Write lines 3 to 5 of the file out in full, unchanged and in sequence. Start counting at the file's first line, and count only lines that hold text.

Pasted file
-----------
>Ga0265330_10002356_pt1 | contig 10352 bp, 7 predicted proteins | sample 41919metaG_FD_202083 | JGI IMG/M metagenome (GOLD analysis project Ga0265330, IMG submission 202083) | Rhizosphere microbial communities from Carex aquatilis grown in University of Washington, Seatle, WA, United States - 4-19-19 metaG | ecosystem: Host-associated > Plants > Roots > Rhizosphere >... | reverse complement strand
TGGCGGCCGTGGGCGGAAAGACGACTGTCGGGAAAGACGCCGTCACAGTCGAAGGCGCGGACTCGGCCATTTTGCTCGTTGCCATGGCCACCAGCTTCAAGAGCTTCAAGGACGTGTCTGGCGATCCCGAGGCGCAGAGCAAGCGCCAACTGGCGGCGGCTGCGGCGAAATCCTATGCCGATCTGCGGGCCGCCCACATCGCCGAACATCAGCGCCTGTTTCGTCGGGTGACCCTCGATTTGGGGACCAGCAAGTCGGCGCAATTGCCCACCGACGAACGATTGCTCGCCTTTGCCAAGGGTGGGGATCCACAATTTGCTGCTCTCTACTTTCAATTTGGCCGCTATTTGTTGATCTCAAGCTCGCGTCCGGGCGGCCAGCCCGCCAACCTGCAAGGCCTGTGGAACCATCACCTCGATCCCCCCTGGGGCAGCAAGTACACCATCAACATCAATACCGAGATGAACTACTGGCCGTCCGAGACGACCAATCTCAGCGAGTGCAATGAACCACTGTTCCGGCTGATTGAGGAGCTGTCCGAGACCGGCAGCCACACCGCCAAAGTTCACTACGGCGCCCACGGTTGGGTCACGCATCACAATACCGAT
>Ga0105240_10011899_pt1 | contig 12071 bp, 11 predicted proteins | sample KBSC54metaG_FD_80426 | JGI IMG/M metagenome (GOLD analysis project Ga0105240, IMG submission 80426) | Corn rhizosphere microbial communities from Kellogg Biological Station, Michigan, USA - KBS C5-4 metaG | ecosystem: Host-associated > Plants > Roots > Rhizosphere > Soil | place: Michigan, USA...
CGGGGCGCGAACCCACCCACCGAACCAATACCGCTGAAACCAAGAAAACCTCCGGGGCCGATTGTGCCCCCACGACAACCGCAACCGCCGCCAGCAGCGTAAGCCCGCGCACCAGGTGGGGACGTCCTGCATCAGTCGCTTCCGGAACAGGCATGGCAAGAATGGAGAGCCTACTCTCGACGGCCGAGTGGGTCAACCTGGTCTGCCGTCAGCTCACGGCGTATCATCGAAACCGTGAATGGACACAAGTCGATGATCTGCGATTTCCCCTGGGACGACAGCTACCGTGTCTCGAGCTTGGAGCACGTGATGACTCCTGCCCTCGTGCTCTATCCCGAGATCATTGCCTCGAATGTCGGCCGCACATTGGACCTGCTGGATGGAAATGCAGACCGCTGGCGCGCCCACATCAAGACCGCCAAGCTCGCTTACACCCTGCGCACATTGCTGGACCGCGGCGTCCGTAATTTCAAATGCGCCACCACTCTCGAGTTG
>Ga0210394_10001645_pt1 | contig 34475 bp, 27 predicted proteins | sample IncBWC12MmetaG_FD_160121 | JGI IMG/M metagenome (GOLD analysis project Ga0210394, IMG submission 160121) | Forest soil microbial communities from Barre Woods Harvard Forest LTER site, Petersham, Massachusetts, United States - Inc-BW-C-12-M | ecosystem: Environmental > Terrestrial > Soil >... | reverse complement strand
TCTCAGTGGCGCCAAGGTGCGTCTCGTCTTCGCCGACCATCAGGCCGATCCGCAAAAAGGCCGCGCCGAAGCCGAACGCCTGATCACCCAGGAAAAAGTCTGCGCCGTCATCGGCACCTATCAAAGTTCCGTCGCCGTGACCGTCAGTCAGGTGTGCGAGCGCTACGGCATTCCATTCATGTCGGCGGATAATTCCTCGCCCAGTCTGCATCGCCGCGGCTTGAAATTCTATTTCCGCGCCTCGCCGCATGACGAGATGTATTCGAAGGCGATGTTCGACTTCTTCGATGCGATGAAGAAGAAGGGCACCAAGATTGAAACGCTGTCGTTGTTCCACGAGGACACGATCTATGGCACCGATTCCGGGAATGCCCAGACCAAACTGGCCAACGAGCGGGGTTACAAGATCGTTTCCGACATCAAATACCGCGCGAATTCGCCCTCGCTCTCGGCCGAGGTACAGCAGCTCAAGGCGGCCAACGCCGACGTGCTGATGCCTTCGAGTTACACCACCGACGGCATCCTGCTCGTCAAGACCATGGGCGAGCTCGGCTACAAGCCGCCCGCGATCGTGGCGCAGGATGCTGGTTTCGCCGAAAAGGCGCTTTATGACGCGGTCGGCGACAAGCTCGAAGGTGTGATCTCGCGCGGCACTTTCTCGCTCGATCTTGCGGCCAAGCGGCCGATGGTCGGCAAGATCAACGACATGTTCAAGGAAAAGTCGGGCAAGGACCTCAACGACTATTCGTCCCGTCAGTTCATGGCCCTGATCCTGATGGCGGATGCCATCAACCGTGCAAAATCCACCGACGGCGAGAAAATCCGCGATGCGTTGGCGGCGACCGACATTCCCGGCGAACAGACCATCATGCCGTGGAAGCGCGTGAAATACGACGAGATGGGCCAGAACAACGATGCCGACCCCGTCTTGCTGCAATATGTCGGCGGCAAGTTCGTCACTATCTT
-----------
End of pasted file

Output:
>Ga0105240_10011899_pt1 | contig 12071 bp, 11 predicted proteins | sample KBSC54metaG_FD_80426 | JGI IMG/M metagenome (GOLD analysis project Ga0105240, IMG submission 80426) | Corn rhizosphere microbial communities from Kellogg Biological Station, Michigan, USA - KBS C5-4 metaG | ecosystem: Host-associated > Plants > Roots > Rhizosphere > Soil | place: Michigan, USA...
CGGGGCGCGAACCCACCCACCGAACCAATACCGCTGAAACCAAGAAAACCTCCGGGGCCGATTGTGCCCCCACGACAACCGCAACCGCCGCCAGCAGCGTAAGCCCGCGCACCAGGTGGGGACGTCCTGCATCAGTCGCTTCCGGAACAGGCATGGCAAGAATGGAGAGCCTACTCTCGACGGCCGAGTGGGTCAACCTGGTCTGCCGTCAGCTCACGGCGTATCATCGAAACCGTGAATGGACACAAGTCGATGATCTGCGATTTCCCCTGGGACGACAGCTACCGTGTCTCGAGCTTGGAGCACGTGATGACTCCTGCCCTCGTGCTCTATCCCGAGATCATTGCCTCGAATGTCGGCCGCACATTGGACCTGCTGGATGGAAATGCAGACCGCTGGCGCGCCCACATCAAGACCGCCAAGCTCGCTTACACCCTGCGCACATTGCTGGACCGCGGCGTCCGTAATTTCAAATGCGCCACCACTCTCGAGTTG
>Ga0210394_10001645_pt1 | contig 34475 bp, 27 predicted proteins | sample IncBWC12MmetaG_FD_160121 | JGI IMG/M metagenome (GOLD analysis project Ga0210394, IMG submission 160121) | Forest soil microbial communities from Barre Woods Harvard Forest LTER site, Petersham, Massachusetts, United States - Inc-BW-C-12-M | ecosystem: Environmental > Terrestrial > Soil >... | reverse complement strand